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Fire at oil well after gas leak threatens life, livelihood and biodiversity in Assam

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Dhaka, 13 June, 2020: 

  • On May 27, a sudden and uncontrolled release of gas occurred from an oil well near Baghjan village in Assam. The situation took a turn on June 9 when the well caught fire.
  • With the site of the well just less than a kilometre from the Dibru Saikhowa National Park and only 500 metres from the wetland Maguri-Motapung Beel, environmentalists and locals fear widespread damage to the area’s ecology.
  • Last month, Oil India Limited received environment clearance from the environment ministry to carry out drilling and testing of hydrocarbons in seven locations under the national park, which was met with an uproar from the locals and environmental activists.
  • Following the blowout, the protests have gained momentum.

The blowout at an oil well near Baghjan village in Assam took a turn yesterday (June 9) with a major fire outbreak at the well. For almost two weeks, the people living in Baghjan and nearby villages have been facing the impacts of the blowout — an uncontrolled release of gas — from an oil-producing well under Baghjan oilfield, operated by the public sector unit Oil India Limited (OIL).

The impact of the fire was particularly severe on the residents of Baghjan village, located around one kilometre from the site, who were already living in a relief camp following the blowout on May 27, amid ongoing COVID-19 restrictions as well.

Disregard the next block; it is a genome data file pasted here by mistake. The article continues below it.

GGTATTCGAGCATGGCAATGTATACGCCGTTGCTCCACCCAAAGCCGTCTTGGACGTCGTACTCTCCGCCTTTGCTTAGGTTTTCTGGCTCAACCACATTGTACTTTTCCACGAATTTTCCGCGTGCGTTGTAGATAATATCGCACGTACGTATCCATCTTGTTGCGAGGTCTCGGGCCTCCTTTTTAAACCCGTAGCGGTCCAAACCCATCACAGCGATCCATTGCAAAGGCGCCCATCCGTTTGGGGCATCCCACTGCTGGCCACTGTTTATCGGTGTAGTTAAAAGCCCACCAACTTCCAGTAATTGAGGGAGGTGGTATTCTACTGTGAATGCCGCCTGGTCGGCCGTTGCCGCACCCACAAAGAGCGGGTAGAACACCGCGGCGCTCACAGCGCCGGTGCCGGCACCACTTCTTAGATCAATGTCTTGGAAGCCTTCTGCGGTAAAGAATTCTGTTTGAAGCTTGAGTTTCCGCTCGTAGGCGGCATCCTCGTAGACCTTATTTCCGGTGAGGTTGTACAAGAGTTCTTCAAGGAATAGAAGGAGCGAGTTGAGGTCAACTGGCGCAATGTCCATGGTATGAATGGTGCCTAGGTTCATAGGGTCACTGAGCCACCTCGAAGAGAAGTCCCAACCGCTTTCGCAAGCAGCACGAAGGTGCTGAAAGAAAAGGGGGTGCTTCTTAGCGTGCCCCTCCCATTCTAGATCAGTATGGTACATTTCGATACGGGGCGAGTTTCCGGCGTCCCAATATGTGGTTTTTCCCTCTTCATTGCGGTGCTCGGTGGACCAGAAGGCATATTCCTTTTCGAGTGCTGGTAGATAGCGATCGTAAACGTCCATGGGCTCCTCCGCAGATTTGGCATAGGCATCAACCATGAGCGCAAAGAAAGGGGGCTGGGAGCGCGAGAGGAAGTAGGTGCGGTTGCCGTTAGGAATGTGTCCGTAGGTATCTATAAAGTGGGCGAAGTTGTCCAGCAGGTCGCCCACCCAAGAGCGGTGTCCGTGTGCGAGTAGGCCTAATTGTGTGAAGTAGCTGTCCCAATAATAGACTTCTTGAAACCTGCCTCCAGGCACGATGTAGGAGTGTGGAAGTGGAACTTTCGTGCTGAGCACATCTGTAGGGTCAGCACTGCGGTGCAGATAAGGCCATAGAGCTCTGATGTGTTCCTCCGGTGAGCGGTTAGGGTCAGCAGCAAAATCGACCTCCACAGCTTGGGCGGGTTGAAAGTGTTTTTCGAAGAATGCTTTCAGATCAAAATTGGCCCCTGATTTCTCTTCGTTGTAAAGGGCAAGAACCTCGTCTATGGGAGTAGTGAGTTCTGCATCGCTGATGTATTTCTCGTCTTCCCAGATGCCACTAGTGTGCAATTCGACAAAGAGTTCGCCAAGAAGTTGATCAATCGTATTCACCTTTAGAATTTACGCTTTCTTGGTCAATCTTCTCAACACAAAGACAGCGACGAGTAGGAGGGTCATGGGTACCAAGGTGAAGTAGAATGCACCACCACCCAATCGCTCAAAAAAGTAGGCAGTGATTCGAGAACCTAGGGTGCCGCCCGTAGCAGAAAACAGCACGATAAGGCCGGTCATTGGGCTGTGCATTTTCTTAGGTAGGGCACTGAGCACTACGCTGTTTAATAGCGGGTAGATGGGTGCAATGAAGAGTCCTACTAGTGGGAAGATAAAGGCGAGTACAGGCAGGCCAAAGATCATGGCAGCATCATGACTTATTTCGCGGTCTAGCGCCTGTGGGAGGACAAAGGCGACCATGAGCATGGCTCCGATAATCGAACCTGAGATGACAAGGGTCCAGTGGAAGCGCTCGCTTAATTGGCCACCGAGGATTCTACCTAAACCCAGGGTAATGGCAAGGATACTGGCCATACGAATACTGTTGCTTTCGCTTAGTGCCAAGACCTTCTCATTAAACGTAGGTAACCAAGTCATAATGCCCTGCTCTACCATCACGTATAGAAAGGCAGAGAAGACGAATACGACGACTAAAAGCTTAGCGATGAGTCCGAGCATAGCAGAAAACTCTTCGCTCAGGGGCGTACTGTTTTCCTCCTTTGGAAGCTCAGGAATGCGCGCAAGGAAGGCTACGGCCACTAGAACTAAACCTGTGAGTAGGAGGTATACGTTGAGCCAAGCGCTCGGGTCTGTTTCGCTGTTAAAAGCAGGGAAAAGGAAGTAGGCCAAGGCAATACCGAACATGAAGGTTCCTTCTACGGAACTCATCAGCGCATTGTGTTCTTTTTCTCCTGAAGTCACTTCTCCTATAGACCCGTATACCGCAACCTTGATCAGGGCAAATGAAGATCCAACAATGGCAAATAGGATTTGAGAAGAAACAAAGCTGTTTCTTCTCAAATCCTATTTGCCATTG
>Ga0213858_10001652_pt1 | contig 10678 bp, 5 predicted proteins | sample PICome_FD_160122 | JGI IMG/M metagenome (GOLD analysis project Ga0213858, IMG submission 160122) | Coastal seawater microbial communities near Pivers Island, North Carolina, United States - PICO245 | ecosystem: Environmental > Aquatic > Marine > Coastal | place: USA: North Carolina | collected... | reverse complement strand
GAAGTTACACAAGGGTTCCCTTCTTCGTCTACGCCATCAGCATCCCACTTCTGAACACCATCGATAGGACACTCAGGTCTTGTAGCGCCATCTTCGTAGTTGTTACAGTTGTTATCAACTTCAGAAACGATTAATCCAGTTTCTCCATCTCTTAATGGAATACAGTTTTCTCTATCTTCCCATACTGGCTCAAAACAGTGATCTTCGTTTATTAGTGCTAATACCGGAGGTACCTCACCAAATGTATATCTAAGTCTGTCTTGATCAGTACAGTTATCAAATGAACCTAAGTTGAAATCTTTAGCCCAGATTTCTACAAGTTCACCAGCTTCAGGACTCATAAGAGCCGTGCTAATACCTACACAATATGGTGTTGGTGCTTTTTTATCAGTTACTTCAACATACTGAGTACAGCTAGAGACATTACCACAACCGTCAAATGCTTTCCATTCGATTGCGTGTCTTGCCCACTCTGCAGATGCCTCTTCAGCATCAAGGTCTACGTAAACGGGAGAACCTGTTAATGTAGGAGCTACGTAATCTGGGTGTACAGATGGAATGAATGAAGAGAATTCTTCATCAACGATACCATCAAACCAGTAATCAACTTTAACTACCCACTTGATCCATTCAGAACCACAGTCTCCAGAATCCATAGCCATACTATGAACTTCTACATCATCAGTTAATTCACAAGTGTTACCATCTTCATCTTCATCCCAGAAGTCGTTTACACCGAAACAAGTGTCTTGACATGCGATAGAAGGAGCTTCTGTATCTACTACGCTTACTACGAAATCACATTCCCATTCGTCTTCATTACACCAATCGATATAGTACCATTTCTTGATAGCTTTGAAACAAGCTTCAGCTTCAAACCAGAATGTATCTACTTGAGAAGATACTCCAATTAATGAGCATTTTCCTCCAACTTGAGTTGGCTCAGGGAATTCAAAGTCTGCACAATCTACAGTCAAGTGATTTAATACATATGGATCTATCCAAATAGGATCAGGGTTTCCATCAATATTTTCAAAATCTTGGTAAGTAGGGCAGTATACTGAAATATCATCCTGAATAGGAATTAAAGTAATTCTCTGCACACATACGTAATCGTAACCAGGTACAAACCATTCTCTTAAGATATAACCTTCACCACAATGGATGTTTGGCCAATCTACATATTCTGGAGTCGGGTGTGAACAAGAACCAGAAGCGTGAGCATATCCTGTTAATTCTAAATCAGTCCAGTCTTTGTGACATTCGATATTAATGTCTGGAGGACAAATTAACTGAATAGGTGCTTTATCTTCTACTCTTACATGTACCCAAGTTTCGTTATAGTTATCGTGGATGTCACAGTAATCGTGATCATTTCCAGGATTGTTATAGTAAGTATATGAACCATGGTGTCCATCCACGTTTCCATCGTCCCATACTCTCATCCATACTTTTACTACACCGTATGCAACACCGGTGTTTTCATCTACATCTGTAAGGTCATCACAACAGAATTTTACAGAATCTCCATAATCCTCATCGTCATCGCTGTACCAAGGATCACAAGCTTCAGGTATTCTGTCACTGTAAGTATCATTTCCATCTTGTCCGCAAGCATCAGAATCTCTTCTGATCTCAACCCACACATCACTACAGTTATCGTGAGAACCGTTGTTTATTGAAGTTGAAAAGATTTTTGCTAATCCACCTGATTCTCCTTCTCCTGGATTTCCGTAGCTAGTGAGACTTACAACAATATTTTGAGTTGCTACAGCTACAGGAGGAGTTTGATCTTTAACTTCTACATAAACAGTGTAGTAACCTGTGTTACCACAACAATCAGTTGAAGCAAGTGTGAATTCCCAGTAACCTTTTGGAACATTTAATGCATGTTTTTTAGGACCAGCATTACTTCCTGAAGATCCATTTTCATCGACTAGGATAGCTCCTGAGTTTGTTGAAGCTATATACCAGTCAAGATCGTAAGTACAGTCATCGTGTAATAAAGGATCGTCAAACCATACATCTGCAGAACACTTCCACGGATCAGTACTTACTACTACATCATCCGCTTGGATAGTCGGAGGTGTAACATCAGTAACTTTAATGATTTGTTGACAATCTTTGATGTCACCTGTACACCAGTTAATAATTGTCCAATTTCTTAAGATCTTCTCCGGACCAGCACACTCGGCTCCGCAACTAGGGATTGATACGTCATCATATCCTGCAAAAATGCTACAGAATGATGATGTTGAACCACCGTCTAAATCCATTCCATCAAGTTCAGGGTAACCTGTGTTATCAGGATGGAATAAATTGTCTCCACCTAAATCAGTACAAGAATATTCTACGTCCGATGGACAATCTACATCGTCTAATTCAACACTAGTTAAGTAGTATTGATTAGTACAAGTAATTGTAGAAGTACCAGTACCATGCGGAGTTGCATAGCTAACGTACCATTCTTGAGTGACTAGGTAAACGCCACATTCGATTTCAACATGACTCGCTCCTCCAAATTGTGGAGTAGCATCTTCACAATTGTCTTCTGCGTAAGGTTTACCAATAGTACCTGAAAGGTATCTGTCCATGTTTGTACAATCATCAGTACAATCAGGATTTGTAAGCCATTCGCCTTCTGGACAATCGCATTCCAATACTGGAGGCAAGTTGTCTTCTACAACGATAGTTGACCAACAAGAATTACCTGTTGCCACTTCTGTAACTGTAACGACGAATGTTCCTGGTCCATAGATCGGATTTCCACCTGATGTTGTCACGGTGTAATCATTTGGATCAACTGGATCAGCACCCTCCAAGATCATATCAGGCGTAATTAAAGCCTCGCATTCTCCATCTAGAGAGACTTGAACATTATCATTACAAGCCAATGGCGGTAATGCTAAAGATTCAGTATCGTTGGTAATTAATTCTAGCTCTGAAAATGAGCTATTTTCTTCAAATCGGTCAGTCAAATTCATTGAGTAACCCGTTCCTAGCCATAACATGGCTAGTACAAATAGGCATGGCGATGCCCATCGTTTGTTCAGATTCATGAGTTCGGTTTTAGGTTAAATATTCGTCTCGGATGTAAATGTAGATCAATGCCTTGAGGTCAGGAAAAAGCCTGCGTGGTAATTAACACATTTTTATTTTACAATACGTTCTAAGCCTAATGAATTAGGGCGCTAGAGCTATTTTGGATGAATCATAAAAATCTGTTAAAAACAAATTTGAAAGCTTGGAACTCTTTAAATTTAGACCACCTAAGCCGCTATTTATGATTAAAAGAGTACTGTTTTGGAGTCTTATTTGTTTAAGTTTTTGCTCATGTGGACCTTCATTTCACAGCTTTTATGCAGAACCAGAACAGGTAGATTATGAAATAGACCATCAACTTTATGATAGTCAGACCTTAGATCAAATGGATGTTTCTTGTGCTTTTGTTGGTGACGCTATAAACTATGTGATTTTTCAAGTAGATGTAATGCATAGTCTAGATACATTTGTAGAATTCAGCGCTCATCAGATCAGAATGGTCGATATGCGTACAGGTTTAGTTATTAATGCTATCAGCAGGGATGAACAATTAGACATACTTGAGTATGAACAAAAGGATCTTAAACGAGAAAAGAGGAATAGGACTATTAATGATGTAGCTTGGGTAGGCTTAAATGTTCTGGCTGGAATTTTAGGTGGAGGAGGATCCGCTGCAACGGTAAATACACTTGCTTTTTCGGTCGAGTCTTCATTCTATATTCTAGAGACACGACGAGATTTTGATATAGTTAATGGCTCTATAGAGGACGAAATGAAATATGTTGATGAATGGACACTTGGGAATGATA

According to one of the residents, Satyajeet Moran, “People of our village now had to evacuate the relief camp set up in the village school and go and seek shelter at Jokaimukh village, which is 12 km away from here. After the blowout, this fire has completely finished our village. Many houses were burnt along with widespread damage to property.”

OIL released a statement saying that the well caught fire while the clearing operation was on at the well site. While the initial statement reported no casualties, on the morning of Wednesday, June 10, bodies of two firefighters, both of whom were employees of OIL were recovered from a pond near the site by National Disaster Response Force (NDRF). The firefighters have been identified as Tikheswar Gohain and Durlov Gogoi, both of whom were missing since Tuesday evening after the fire broke out.

The fire has also aggravated the environmental impact of the blowout, with the site of the well less than a kilometre from the Dibru Saikhowa National Park (DSNP) and only 500 metres from the wetland Maguri-Motapung Beel, an Important Bird Area (IBA).

Naturalist Anwaruddin Choudhury came down heavily on OIL, saying that the public sector unit’s lack of expertise and incapability has pushed Maguri Beel to the brink of death. “Today’s fire has completely destroyed Maguri Beel. It is a massive loss. We don’t how many years it will take to revive Maguri. So many birds, reptiles, fishes which were the lifeline of Maguri have vanished. There was a herd of wild buffaloes seen regularly in Maguri. Even they are nowhere to be seen since the last few days. They couldn’t control the well in Baghjan and now if they start drilling in DSNP, it will be all over. They can’t justify mining in DSNP.”

Last month, OIL received environment clearance from the Ministry of Forest and Environment & Climate Change (MoEFCC) to carry out drilling and testing of hydrocarbons in seven locations under Dibru Saikhowa National Park, which locals and environmental activists have been protesting.

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Posted by on Jun 13 2020. Filed under Environmental livelihood, News at Now. You can follow any responses to this entry through the RSS 2.0. You can leave a response or trackback to this entry

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